While hovering is not helpful at all, sometimes holding them very tightly in a hug is reassuring. This depends on the child, and for Olivia it depends on the night. Usually, I have to try a couple of times the wrong thing before I know which night we’re on. If she is extra stimulated by touch that night, then holding her tight doesn’t work. But if I do hold her, a tight embrace is always better than just gently holding her. The tightness of the hug can help draw them back out of it. I will often feel Olivia’s body start to relax as I hold her tightly and talk reassuringly to her. Once her body starts to relax, I know the screaming will stop fairly soon after.

And then there are times that no touch at all is best. Last night Olivia was so agitated that any touching was just making it worse. Letting her walk around the living room, or lie down on the floor crying for a few minutes is usually best. I’m always right there watching her and ready to hold her. Once she comes to me to be held, I know she’s ready to be held tightly and calmed down.  Until she gets out of it enough to want to be held, she will just fight me.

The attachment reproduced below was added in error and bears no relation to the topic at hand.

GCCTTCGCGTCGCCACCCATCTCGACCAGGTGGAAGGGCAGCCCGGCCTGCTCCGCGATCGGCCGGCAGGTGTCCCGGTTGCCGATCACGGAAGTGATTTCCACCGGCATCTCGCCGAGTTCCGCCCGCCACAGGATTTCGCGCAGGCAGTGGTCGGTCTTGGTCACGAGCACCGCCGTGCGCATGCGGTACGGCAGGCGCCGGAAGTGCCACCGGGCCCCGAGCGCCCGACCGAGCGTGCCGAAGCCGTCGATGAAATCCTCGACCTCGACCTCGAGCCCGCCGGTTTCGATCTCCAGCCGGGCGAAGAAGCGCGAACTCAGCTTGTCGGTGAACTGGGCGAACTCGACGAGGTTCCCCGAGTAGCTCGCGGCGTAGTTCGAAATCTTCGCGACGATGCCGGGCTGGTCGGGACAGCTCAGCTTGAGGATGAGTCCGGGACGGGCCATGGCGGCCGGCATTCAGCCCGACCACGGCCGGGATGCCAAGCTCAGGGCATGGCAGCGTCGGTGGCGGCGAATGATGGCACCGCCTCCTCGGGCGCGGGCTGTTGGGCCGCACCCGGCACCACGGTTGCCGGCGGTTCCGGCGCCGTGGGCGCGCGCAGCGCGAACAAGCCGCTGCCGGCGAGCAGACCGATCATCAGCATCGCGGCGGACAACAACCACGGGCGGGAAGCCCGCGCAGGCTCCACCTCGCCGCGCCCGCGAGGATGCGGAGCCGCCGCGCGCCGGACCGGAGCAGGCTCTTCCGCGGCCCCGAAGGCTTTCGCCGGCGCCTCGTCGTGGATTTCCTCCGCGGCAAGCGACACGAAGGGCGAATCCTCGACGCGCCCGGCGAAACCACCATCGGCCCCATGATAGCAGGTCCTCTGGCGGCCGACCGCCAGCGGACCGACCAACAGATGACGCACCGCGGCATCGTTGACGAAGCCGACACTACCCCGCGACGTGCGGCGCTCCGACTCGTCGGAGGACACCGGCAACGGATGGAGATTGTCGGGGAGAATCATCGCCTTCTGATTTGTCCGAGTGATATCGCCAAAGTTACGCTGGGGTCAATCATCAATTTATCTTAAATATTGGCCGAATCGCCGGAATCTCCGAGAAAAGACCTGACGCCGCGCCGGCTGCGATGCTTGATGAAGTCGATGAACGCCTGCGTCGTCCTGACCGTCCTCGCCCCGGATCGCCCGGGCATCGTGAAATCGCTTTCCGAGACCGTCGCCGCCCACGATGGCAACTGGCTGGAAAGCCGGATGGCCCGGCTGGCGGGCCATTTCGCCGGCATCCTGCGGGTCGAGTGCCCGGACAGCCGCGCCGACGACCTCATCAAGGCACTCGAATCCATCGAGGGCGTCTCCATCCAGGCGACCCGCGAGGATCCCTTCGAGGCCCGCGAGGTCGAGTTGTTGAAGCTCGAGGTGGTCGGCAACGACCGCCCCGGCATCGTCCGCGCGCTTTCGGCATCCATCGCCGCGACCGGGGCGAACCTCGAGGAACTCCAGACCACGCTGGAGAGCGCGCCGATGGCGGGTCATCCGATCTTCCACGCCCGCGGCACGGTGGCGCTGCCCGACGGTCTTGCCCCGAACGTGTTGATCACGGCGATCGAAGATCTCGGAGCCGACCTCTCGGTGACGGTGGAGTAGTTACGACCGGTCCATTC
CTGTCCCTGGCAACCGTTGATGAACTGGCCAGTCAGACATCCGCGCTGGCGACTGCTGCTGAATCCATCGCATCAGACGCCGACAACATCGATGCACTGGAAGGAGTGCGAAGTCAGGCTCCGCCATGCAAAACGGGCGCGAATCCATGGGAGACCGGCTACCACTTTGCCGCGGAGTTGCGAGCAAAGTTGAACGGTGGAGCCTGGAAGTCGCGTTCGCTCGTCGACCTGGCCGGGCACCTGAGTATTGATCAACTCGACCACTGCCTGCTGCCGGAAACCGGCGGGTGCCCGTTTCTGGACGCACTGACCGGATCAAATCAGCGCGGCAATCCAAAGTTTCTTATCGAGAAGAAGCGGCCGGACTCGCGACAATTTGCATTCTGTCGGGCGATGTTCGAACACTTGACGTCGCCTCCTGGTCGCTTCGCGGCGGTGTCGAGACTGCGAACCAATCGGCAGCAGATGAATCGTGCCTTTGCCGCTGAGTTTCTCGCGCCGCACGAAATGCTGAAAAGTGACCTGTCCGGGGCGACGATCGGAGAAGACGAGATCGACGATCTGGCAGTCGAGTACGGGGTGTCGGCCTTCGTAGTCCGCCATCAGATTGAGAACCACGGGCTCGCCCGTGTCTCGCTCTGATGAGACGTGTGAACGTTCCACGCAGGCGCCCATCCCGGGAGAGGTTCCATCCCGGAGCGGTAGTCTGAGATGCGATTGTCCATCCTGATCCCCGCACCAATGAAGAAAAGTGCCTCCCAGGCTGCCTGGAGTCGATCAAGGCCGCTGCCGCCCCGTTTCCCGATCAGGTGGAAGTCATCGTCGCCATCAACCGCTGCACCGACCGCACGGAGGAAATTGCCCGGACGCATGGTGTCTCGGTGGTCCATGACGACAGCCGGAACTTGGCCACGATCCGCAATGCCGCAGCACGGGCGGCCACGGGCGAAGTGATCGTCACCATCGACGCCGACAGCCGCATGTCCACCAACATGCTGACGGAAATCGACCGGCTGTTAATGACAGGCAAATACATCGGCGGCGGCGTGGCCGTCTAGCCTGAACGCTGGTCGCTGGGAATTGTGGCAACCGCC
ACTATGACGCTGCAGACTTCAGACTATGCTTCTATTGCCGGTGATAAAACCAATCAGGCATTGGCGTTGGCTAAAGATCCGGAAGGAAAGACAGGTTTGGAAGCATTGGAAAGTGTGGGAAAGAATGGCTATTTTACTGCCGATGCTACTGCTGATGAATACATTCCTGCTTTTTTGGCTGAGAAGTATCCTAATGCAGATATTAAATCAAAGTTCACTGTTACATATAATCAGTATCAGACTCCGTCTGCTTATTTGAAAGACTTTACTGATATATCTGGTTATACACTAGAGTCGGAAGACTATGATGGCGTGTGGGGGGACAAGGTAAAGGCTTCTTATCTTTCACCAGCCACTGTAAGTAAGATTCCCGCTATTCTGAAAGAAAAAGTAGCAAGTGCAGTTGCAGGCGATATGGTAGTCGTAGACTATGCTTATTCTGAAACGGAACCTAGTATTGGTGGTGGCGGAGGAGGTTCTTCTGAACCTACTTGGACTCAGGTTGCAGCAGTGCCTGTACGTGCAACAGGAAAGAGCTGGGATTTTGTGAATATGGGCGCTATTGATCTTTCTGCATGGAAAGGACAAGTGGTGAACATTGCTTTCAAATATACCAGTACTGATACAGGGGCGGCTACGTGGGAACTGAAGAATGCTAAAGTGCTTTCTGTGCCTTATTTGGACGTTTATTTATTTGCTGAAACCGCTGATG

None of these are magic pills, and often we’re just figuring out which thing will work on a given night.  But these are the things that have seemed to consistently help. We’re learning, through trial and error, and her screaming spells have definitely gotten shorter, if not yet less frequent.